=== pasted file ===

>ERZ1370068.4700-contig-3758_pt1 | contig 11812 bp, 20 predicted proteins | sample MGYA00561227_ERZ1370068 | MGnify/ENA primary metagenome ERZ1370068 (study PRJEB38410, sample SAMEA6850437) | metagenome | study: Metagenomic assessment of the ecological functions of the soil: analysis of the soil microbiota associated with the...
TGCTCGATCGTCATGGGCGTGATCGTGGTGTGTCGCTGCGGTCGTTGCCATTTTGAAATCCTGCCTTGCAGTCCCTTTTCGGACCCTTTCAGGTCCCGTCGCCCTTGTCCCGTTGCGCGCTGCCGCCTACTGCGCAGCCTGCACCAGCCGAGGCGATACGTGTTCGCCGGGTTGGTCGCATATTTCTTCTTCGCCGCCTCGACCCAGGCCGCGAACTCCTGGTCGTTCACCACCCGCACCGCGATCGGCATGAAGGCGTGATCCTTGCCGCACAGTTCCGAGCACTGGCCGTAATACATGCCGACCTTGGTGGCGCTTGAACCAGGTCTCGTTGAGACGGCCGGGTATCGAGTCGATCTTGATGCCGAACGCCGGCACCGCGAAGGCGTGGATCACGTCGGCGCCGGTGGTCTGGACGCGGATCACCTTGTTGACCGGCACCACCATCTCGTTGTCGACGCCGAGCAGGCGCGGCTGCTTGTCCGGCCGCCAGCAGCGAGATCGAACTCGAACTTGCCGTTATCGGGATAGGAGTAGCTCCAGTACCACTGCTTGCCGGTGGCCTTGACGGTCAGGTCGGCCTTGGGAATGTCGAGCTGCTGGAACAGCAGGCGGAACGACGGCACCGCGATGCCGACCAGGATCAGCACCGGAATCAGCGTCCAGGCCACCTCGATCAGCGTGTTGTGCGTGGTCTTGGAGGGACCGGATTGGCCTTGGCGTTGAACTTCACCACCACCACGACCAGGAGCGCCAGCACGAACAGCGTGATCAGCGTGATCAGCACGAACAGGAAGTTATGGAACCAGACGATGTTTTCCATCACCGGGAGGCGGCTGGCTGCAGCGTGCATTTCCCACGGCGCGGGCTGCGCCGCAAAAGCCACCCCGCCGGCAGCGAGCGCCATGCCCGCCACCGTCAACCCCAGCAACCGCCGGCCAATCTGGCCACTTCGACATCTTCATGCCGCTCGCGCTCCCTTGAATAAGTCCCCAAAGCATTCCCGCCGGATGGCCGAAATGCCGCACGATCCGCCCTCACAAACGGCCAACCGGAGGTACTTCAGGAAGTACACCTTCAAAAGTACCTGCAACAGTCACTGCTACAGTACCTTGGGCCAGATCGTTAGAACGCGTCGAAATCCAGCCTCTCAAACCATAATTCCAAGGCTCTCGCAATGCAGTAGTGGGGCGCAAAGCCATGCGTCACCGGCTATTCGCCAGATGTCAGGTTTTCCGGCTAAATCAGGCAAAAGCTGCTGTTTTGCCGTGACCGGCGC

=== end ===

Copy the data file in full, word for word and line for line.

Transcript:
>ERZ1370068.4700-contig-3758_pt1 | contig 11812 bp, 20 predicted proteins | sample MGYA00561227_ERZ1370068 | MGnify/ENA primary metagenome ERZ1370068 (study PRJEB38410, sample SAMEA6850437) | metagenome | study: Metagenomic assessment of the ecological functions of the soil: analysis of the soil microbiota associated with the...
TGCTCGATCGTCATGGGCGTGATCGTGGTGTGTCGCTGCGGTCGTTGCCATTTTGAAATCCTGCCTTGCAGTCCCTTTTCGGACCCTTTCAGGTCCCGTCGCCCTTGTCCCGTTGCGCGCTGCCGCCTACTGCGCAGCCTGCACCAGCCGAGGCGATACGTGTTCGCCGGGTTGGTCGCATATTTCTTCTTCGCCGCCTCGACCCAGGCCGCGAACTCCTGGTCGTTCACCACCCGCACCGCGATCGGCATGAAGGCGTGATCCTTGCCGCACAGTTCCGAGCACTGGCCGTAATACATGCCGACCTTGGTGGCGCTTGAACCAGGTCTCGTTGAGACGGCCGGGTATCGAGTCGATCTTGATGCCGAACGCCGGCACCGCGAAGGCGTGGATCACGTCGGCGCCGGTGGTCTGGACGCGGATCACCTTGTTGACCGGCACCACCATCTCGTTGTCGACGCCGAGCAGGCGCGGCTGCTTGTCCGGCCGCCAGCAGCGAGATCGAACTCGAACTTGCCGTTATCGGGATAGGAGTAGCTCCAGTACCACTGCTTGCCGGTGGCCTTGACGGTCAGGTCGGCCTTGGGAATGTCGAGCTGCTGGAACAGCAGGCGGAACGACGGCACCGCGATGCCGACCAGGATCAGCACCGGAATCAGCGTCCAGGCCACCTCGATCAGCGTGTTGTGCGTGGTCTTGGAGGGACCGGATTGGCCTTGGCGTTGAACTTCACCACCACCACGACCAGGAGCGCCAGCACGAACAGCGTGATCAGCGTGATCAGCACGAACAGGAAGTTATGGAACCAGACGATGTTTTCCATCACCGGGAGGCGGCTGGCTGCAGCGTGCATTTCCCACGGCGCGGGCTGCGCCGCAAAAGCCACCCCGCCGGCAGCGAGCGCCATGCCCGCCACCGTCAACCCCAGCAACCGCCGGCCAATCTGGCCACTTCGACATCTTCATGCCGCTCGCGCTCCCTTGAATAAGTCCCCAAAGCATTCCCGCCGGATGGCCGAAATGCCGCACGATCCGCCCTCACAAACGGCCAACCGGAGGTACTTCAGGAAGTACACCTTCAAAAGTACCTGCAACAGTCACTGCTACAGTACCTTGGGCCAGATCGTTAGAACGCGTCGAAATCCAGCCTCTCAAACCATAATTCCAAGGCTCTCGCAATGCAGTAGTGGGGCGCAAAGCCATGCGTCACCGGCTATTCGCCAGATGTCAGGTTTTCCGGCTAAATCAGGCAAAAGCTGCTGTTTTGCCGTGACCGGCGC